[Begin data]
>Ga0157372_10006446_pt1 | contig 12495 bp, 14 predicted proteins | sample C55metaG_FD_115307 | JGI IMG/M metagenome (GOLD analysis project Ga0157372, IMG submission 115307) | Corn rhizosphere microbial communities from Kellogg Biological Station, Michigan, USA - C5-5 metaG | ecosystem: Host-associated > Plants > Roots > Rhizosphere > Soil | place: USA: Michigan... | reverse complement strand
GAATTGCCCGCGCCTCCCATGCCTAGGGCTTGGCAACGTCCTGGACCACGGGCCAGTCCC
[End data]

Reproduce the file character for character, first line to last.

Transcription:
>Ga0157372_10006446_pt1 | contig 12495 bp, 14 predicted proteins | sample C55metaG_FD_115307 | JGI IMG/M metagenome (GOLD analysis project Ga0157372, IMG submission 115307) | Corn rhizosphere microbial communities from Kellogg Biological Station, Michigan, USA - C5-5 metaG | ecosystem: Host-associated > Plants > Roots > Rhizosphere > Soil | place: USA: Michigan... | reverse complement strand
GAATTGCCCGCGCCTCCCATGCCTAGGGCTTGGCAACGTCCTGGACCACGGGCCAGTCCC